P233 Efficacy and safety of oral sulfate tablet for the bowel preparation in patients with inflammatory bowel disease: multicenter randomized controlled study
Kim, K.O.(1);Jang, B.I.(1);Lee, Y.J.(2);Lee, H.S.(3);Kim, E.S.(3);Jung, Y.J.(4);Kim, E.Y.(5);Kim, S.K.(3);Yang, C.H.(1);
(1)Yeungnam University College of Medicine, Division of Gastroenterology and Hepatology- Department of Internal Medicine, Daegu, Korea- Republic Of;(2)Keimyung University School of Medicine, Division of Gastroenterology and Hepatology- Department of Internal Medicine, Daegu, Korea- Republic Of;(3)Kyungpook National University School of Medicine, Division of Gastroenteorlogy and Hepatology- Department of Internal Medicine, Daegu, Korea- Republic Of;(4)Fatima Hospital of Daegu, Division of Gastroenterology and Hepatology- Department of Internal Medicine, Daegu, Korea- Republic Of;(5)Daegu Catholic University School of Medicine, Division of Gastroenterology and Hepatology- Department of Internal Medicine, Daegu, Korea- Republic Of; Crohn's and Colitis Association in Daegu-Gyeongbuk (CCAiD)
Although high and low volume polyethylene glycol(PEG) bowel preparations are recommended for patients with inflammatory bowel disease(IBD) before colonoscopy, sometime it is limited due to poor compliance. So, studies regarding novel low volume preparations in IBD are need, but, there is limited data. We aimed to evaluated the safety, tolerability and efficacy of oral sulfate tablet (OST) by comparison with 2L PEG and ascorbate (PEG/Asc) in patients with IBD.
One hundred ten patients with IBD were enrolled in this single-blind, multicenter, non-inferiority study. Patients were assigned either 2L PEG/Asc or OST to be administered in a split-dose regimen. OST patients were administered 14 tablets with more than 1L of free water in the evening, and the following morning. Colonoscopies were performed by blinded investigators. The primary efficacy endpoint was successful bowel cleansing rate, defined as Harefield Cleansing Scale grade A or B as evaluated by blinded endoscopist in each hospital. Secondary endpoints included the presence of residual air bubbles. Adverse events and laboratory evaluations were monitored to assess safety. Flare up of IBD symptoms and mucosa change associated with preparation were also evaluated. Tolerability, in terms of taste and degree of resistance to drink was assessed with VAS score by interview before colnoscopy. Safety was assessed by spontaneously reported adverse events, solicited ratings of expected prep symptoms, and laboratory testing.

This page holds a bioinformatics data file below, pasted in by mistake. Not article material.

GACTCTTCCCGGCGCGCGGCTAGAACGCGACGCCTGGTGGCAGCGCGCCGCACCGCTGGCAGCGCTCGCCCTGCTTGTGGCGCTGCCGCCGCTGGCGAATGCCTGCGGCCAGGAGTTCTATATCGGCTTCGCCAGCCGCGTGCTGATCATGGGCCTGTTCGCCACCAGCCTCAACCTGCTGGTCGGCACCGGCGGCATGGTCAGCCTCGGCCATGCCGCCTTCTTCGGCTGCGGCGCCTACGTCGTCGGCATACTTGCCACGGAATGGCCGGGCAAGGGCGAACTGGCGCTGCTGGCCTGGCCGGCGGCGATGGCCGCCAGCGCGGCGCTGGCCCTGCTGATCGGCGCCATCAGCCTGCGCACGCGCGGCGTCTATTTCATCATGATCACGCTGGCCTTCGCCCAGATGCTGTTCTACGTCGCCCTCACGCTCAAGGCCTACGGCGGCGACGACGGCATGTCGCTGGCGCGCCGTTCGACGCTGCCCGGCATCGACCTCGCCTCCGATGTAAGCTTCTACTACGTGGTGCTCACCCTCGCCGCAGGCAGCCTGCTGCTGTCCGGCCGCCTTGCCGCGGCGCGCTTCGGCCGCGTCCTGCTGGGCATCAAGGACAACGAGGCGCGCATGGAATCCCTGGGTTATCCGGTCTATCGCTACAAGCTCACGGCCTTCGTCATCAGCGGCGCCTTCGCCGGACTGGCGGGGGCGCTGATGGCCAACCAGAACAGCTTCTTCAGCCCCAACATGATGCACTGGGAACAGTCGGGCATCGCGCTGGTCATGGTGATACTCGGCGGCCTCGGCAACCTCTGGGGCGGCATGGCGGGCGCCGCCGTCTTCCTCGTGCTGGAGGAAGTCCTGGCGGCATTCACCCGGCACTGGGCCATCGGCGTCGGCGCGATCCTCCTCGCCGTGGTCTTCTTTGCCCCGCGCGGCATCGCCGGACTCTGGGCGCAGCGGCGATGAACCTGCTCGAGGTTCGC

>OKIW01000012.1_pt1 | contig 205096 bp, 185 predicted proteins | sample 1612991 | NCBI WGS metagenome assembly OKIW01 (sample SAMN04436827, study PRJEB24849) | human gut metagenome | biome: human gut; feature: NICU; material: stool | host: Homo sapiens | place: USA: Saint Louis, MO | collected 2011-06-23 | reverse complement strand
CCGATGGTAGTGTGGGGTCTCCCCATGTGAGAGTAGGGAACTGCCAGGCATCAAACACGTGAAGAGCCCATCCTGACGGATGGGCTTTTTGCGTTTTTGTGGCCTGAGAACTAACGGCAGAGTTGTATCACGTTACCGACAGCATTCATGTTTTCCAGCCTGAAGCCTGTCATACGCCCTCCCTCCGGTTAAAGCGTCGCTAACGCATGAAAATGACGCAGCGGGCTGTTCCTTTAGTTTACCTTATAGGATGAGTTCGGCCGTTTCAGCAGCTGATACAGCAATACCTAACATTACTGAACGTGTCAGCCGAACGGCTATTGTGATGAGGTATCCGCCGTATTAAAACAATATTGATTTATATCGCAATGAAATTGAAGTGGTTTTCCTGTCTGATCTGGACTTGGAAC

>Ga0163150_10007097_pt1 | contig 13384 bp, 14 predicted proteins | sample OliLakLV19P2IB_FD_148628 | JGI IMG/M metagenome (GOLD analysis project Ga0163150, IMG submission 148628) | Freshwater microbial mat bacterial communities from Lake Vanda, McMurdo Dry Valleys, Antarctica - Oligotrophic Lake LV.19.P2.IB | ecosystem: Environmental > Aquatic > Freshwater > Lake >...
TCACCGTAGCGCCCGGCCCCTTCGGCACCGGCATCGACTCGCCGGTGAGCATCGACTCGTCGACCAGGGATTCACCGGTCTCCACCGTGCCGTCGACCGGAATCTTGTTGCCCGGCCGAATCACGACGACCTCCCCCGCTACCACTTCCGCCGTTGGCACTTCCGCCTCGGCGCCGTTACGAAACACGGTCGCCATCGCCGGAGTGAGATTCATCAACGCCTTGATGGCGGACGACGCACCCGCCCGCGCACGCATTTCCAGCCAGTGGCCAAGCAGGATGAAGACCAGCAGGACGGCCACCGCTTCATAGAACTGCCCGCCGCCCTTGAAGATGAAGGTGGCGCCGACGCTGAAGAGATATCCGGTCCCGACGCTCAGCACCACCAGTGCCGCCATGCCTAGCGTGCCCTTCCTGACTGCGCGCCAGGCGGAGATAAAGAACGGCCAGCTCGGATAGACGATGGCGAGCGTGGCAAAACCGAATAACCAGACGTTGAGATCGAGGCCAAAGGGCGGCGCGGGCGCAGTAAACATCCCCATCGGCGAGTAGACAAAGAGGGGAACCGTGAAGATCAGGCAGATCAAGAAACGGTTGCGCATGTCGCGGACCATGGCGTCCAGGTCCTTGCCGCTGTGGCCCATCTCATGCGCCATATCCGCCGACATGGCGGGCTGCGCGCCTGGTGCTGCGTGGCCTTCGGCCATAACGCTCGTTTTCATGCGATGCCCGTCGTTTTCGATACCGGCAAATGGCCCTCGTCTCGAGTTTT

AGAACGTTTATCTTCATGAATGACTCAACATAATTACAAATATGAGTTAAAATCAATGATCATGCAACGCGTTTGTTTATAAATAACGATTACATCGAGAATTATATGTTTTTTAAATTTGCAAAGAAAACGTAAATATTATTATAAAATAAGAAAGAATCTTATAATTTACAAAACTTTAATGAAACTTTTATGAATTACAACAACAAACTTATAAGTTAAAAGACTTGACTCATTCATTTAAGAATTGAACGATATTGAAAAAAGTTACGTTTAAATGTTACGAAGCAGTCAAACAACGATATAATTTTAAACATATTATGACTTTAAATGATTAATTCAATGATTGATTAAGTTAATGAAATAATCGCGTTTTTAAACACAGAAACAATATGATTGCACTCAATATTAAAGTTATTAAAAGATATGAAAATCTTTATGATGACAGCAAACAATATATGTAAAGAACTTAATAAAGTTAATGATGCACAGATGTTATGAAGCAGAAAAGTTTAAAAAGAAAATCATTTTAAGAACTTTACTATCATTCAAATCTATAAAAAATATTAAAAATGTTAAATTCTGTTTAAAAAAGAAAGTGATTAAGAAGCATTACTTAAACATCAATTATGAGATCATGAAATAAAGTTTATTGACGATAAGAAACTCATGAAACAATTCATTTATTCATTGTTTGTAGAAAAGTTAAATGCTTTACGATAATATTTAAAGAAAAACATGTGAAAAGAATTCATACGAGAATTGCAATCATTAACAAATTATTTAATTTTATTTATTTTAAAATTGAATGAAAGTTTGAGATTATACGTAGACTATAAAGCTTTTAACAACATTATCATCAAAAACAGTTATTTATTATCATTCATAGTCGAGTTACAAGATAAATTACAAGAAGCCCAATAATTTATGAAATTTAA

The cleansing score at all the segment was significantly higher in OST group. A high rate of cleansing success was seen with OST (98.1%), which was noninferior to 2L PEG/Asc (98.1%). Proportion of patients with bubble score 0 was significantly higher in OST than 2L PEPG/Asc group (94.5% vs. 50.0%, p<0.001). Satisfaction, in terms of easiness to drink (8.2 ± 1.6 vs. 6.0 ± 2.2, p<0.001) and taste(7.0 ± 2.8 vs. 5.4 ± 2.4, p=0.002) was significantly higher in OST group. More patients in OST group (94.5%) wanted to repeat the same preparation next colonoscopy. There was no significant difference in the development of vomiting and bloating between group. Aphthous ulcers were noted in the same number of patients in both group and symptom flare up were noted in 2 cases of OST group (p=1.000). No clinically significant differences were seen between preps for renal function and serum electrolyte.
Oral sulfate tablets achieved a high level of cleansing comparable with 2L PEG/Asc in patients with IBD. The risk of mucosal change or symptom relapse were not higher, on the other hand the degree of satisfaction was higher than 2L PEG/Asc. OST split method could be considered as one of the preparation method for patients with inactive IBD.